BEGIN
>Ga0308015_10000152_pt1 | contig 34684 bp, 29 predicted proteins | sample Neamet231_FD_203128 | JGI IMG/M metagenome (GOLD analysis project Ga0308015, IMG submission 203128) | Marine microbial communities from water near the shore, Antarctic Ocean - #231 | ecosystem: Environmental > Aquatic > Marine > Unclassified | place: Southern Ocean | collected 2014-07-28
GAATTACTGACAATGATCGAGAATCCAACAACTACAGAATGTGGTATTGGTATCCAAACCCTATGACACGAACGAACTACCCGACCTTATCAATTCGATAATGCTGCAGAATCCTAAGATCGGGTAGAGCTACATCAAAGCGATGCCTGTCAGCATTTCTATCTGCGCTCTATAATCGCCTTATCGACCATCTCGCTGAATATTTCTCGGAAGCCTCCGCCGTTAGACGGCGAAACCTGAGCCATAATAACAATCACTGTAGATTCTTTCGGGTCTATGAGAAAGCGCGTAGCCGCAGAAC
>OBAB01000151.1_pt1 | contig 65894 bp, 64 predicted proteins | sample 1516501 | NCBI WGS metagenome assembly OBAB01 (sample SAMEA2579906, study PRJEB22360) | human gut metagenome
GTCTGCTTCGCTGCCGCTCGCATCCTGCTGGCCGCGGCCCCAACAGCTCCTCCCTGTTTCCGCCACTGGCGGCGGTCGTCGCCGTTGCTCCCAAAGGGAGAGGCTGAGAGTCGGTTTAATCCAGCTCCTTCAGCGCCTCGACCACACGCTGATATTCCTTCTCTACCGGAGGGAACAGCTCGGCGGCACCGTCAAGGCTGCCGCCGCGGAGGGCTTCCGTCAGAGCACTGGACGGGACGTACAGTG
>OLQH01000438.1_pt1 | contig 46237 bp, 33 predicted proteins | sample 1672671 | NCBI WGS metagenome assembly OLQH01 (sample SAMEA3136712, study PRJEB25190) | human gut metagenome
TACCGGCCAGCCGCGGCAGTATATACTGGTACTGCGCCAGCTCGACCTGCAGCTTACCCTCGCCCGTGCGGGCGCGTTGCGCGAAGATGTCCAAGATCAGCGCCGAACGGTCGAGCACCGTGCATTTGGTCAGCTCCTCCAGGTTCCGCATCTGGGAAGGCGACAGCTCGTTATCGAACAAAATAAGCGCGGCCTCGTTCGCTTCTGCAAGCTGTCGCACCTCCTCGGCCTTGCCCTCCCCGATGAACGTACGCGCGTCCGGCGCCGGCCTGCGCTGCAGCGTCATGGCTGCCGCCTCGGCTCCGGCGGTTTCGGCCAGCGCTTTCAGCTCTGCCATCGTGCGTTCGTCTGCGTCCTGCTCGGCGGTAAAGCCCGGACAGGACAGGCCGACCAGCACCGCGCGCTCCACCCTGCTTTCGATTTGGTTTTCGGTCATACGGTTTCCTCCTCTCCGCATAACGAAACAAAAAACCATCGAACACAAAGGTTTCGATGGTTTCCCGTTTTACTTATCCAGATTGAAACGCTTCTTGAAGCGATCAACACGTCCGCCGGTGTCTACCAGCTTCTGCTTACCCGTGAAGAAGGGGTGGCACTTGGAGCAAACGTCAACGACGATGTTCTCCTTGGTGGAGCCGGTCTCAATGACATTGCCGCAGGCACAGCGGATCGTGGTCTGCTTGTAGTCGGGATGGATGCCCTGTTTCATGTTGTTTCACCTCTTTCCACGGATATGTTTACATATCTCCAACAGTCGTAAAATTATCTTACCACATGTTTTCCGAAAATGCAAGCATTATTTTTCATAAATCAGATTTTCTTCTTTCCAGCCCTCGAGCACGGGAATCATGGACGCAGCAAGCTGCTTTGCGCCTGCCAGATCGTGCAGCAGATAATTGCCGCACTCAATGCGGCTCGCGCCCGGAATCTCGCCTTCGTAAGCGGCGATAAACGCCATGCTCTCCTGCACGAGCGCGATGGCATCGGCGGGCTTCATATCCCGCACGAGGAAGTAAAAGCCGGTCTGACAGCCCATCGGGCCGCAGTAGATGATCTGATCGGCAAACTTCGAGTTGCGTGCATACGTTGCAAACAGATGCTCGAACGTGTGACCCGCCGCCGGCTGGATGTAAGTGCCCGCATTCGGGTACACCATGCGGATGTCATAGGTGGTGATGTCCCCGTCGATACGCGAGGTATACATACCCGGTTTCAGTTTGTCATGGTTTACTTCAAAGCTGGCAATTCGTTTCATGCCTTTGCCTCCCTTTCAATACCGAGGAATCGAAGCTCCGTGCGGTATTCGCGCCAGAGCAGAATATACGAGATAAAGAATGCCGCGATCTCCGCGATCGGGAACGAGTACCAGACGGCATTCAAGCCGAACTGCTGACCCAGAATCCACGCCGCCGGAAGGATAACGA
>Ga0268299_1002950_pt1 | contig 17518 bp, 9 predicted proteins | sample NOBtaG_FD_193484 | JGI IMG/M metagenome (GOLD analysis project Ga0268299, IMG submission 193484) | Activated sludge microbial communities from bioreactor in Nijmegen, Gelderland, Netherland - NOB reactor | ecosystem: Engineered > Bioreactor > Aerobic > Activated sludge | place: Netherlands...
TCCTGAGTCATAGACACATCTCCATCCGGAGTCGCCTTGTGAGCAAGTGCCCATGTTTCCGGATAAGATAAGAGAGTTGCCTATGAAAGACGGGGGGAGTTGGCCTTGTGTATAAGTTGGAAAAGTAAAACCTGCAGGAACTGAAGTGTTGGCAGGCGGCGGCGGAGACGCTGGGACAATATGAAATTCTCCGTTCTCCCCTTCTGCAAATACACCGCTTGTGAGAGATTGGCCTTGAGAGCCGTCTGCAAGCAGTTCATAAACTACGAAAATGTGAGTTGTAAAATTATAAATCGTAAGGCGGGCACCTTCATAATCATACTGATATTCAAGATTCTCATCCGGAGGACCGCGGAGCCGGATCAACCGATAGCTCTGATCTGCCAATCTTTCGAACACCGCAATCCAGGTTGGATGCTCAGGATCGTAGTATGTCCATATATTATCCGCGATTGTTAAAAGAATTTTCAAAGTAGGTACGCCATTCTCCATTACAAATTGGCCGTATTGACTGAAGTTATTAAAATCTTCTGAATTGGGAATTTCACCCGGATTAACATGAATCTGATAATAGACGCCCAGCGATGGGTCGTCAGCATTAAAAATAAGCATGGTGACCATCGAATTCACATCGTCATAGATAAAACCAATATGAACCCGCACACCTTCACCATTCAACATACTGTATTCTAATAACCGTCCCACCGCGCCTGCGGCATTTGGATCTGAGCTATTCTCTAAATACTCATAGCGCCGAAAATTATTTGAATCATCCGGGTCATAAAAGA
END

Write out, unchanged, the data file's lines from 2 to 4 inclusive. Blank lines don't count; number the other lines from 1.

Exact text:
GAATTACTGACAATGATCGAGAATCCAACAACTACAGAATGTGGTATTGGTATCCAAACCCTATGACACGAACGAACTACCCGACCTTATCAATTCGATAATGCTGCAGAATCCTAAGATCGGGTAGAGCTACATCAAAGCGATGCCTGTCAGCATTTCTATCTGCGCTCTATAATCGCCTTATCGACCATCTCGCTGAATATTTCTCGGAAGCCTCCGCCGTTAGACGGCGAAACCTGAGCCATAATAACAATCACTGTAGATTCTTTCGGGTCTATGAGAAAGCGCGTAGCCGCAGAAC
>OBAB01000151.1_pt1 | contig 65894 bp, 64 predicted proteins | sample 1516501 | NCBI WGS metagenome assembly OBAB01 (sample SAMEA2579906, study PRJEB22360) | human gut metagenome
GTCTGCTTCGCTGCCGCTCGCATCCTGCTGGCCGCGGCCCCAACAGCTCCTCCCTGTTTCCGCCACTGGCGGCGGTCGTCGCCGTTGCTCCCAAAGGGAGAGGCTGAGAGTCGGTTTAATCCAGCTCCTTCAGCGCCTCGACCACACGCTGATATTCCTTCTCTACCGGAGGGAACAGCTCGGCGGCACCGTCAAGGCTGCCGCCGCGGAGGGCTTCCGTCAGAGCACTGGACGGGACGTACAGTG